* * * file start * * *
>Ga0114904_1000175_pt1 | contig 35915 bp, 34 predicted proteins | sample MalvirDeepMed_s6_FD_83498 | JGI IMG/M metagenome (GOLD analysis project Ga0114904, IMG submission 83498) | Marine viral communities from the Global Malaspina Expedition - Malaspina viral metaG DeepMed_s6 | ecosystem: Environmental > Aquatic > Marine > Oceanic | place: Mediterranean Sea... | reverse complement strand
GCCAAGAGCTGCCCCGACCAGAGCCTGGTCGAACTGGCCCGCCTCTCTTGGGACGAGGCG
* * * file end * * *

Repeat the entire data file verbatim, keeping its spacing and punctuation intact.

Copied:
>Ga0114904_1000175_pt1 | contig 35915 bp, 34 predicted proteins | sample MalvirDeepMed_s6_FD_83498 | JGI IMG/M metagenome (GOLD analysis project Ga0114904, IMG submission 83498) | Marine viral communities from the Global Malaspina Expedition - Malaspina viral metaG DeepMed_s6 | ecosystem: Environmental > Aquatic > Marine > Oceanic | place: Mediterranean Sea... | reverse complement strand
GCCAAGAGCTGCCCCGACCAGAGCCTGGTCGAACTGGCCCGCCTCTCTTGGGACGAGGCG